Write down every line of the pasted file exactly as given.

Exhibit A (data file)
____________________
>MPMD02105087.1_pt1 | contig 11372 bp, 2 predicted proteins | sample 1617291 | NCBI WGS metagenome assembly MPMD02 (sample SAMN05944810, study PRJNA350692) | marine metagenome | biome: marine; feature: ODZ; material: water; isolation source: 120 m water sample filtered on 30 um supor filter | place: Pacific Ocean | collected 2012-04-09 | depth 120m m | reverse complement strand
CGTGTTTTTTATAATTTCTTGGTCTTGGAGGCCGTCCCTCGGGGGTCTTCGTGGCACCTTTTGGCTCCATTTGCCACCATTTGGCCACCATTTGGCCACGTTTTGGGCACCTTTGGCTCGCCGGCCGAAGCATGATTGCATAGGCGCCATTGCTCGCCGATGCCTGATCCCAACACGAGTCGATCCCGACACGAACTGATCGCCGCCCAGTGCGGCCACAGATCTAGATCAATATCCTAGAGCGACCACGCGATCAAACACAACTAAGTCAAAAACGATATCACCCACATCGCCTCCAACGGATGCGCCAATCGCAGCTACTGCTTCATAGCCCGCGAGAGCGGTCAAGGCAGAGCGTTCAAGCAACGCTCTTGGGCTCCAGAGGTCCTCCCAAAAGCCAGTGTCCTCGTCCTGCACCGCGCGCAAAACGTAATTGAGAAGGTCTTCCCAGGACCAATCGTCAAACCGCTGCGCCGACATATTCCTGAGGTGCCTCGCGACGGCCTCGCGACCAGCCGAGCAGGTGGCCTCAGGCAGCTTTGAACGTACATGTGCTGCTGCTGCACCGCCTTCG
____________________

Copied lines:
>MPMD02105087.1_pt1 | contig 11372 bp, 2 predicted proteins | sample 1617291 | NCBI WGS metagenome assembly MPMD02 (sample SAMN05944810, study PRJNA350692) | marine metagenome | biome: marine; feature: ODZ; material: water; isolation source: 120 m water sample filtered on 30 um supor filter | place: Pacific Ocean | collected 2012-04-09 | depth 120m m | reverse complement strand
CGTGTTTTTTATAATTTCTTGGTCTTGGAGGCCGTCCCTCGGGGGTCTTCGTGGCACCTTTTGGCTCCATTTGCCACCATTTGGCCACCATTTGGCCACGTTTTGGGCACCTTTGGCTCGCCGGCCGAAGCATGATTGCATAGGCGCCATTGCTCGCCGATGCCTGATCCCAACACGAGTCGATCCCGACACGAACTGATCGCCGCCCAGTGCGGCCACAGATCTAGATCAATATCCTAGAGCGACCACGCGATCAAACACAACTAAGTCAAAAACGATATCACCCACATCGCCTCCAACGGATGCGCCAATCGCAGCTACTGCTTCATAGCCCGCGAGAGCGGTCAAGGCAGAGCGTTCAAGCAACGCTCTTGGGCTCCAGAGGTCCTCCCAAAAGCCAGTGTCCTCGTCCTGCACCGCGCGCAAAACGTAATTGAGAAGGTCTTCCCAGGACCAATCGTCAAACCGCTGCGCCGACATATTCCTGAGGTGCCTCGCGACGGCCTCGCGACCAGCCGAGCAGGTGGCCTCAGGCAGCTTTGAACGTACATGTGCTGCTGCTGCACCGCCTTCG